ESTES PARK, Colo. — Don Seedle likes to call himself a “vet vet,” given his first career plan was animal care.
“I was trained as a veterinarian,” he said. “I had my degree before I went into the Army.”
Seedle joined the U.S. Army in 1963, while in his early twenties. And he put the skills from his degree to use.
“I was a veterinarian in the Army, so we did public health work as well as animal care," he said. "Many sentry dogs. When I was in Vietnam, I was responsible for 600-800 military working dogs.”
Seedle served more than twenty years in the Army, most of it overseas in Asia and Europe.
Today, he lives in Good Samaritan Society -- Estes Park Village, an independent living community in Estes Park. And outside his home, he proudly flies the American flag.
“This is such a great country; it's one way we can honor our country and our flag – and it’s one thing that brings us all together," Seedle said. "No matter the divisiveness we’ve had lately, the flag is something that always brings us together because it’s something that we all have in common, is the love of country.”
A few years ago, Seedle heard Good Samaritan wanted to get flags for all residents. While someone else assembled the hardware, he offered to foot the bill.
“All I did was write a check; it was very easy on my part,” he said.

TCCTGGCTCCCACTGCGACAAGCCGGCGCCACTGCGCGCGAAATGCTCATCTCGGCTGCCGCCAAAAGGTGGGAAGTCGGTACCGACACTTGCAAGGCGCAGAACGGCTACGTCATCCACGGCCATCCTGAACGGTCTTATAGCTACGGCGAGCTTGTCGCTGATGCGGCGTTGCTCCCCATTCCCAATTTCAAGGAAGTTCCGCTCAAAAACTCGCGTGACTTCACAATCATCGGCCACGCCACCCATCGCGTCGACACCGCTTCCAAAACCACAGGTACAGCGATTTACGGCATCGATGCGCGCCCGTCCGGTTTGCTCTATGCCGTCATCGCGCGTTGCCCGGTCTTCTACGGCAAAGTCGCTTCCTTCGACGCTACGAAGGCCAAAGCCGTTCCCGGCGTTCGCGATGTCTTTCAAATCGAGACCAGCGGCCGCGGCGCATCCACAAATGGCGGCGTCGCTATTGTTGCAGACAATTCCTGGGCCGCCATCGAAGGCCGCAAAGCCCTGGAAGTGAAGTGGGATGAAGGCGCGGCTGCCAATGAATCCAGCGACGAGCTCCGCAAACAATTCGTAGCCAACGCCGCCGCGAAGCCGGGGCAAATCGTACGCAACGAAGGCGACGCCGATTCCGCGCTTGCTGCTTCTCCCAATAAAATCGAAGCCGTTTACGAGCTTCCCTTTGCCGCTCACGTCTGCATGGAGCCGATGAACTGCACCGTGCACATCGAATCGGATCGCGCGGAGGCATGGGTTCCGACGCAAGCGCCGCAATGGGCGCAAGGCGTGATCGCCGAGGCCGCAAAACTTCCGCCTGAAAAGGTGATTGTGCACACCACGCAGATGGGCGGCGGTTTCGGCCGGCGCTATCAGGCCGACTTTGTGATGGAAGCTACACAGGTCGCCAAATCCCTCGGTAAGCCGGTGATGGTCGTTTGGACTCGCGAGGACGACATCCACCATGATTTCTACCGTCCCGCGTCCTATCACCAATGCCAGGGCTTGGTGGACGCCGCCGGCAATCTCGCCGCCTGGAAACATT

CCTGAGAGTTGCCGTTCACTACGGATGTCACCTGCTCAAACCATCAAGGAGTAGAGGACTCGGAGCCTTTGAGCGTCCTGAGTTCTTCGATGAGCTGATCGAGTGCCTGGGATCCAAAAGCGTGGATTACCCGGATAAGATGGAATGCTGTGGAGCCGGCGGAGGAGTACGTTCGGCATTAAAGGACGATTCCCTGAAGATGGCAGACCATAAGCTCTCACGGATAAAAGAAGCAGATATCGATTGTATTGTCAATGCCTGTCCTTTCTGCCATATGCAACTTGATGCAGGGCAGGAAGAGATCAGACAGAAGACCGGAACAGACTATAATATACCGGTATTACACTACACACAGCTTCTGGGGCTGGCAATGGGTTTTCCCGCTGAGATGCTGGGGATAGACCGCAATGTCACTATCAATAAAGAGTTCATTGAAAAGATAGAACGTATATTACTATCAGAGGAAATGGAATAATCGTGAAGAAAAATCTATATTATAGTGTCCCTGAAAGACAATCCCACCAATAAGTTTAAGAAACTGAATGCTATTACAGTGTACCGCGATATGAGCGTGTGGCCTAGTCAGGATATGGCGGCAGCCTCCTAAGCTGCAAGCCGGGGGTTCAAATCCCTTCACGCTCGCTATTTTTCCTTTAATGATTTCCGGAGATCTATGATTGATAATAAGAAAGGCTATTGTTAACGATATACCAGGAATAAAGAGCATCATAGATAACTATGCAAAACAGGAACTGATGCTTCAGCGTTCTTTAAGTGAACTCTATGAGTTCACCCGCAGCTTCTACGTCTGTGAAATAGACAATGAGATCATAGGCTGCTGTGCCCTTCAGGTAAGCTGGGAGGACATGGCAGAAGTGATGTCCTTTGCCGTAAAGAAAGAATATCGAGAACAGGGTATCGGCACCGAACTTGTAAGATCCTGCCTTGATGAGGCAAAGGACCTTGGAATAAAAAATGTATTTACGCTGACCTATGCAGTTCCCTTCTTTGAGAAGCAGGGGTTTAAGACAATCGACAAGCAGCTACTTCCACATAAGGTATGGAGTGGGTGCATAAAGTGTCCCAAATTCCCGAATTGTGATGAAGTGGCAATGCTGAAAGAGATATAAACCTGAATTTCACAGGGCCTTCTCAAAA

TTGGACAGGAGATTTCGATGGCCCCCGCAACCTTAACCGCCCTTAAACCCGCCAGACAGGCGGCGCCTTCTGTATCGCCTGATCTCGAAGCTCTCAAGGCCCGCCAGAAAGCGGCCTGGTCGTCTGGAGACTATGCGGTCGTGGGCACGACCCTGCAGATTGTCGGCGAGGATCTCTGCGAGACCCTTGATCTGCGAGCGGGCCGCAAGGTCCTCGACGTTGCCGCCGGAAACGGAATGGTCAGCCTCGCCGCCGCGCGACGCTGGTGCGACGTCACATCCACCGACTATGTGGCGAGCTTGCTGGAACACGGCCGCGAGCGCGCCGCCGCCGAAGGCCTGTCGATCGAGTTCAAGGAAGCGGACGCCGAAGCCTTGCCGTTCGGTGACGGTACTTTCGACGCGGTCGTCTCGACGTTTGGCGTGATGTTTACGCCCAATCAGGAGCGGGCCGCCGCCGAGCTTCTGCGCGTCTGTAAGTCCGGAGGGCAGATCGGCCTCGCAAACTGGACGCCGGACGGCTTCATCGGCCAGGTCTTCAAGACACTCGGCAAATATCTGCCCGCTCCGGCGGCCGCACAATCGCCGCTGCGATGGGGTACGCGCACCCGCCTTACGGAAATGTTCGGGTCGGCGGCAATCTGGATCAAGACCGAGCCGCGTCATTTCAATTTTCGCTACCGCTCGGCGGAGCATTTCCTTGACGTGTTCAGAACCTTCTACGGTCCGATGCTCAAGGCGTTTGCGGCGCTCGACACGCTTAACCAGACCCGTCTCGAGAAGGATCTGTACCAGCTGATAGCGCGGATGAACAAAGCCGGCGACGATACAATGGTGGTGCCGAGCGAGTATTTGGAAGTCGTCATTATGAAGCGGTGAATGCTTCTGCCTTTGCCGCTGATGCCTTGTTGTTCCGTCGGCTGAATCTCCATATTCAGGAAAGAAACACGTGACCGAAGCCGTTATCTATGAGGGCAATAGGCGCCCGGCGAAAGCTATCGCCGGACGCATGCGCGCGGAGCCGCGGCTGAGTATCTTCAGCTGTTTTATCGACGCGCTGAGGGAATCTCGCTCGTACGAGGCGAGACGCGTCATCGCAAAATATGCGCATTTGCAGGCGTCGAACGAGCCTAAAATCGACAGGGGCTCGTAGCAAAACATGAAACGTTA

It’s a project he’s continued, now, for several years. Seedle guesses he’s purchased between 80-100 flags, often replacing the ones that are damaged or buying new flags for new neighbors. Many of the flags were flying Tuesday afternoon on Veterans Day.
“It’s real nice, particularly on warm days and when people remember the holidays," Seedle said. "You’ve got to remember; you’re in a community of older people. But normally they remember, and they put the flags out, and it's impressive because you see the whole row of flags.”
Jim Rushing, a veteran who served twenty years in the Air Force, said Seedle pays extra attention to his flags.
“He walks around, and if he sees anything, he’ll take care of them,” said Rushing, the maintenance manager for Good Samaritan. “[He’ll] make sure they’re not all tangled up or stuck on the roofline, or anything. He makes sure they’re flying properly.”
Last year, they built space on campus to honor the veterans who live and work at Good Samaritan, called Veteran’s Hall.
The space includes the flags representing the branches of service, as well as an American flag. A photo display shares pictures of the veterans who live and work at Good Samaritan Society. And the family members of veterans have donated various items to the display as well, like helmets.
“Everybody goes through there, it kind of gives you a lump [in your throat], and you remember your own service in the Army,” Seedle said.
On this Veterans Day, Seedle remembered his time in the Army. He said he hopes the flags he bought for his neighbors say thank you to everyone else who served, too.
“It’s one thing we never want to forget the sacrifice people have made.”
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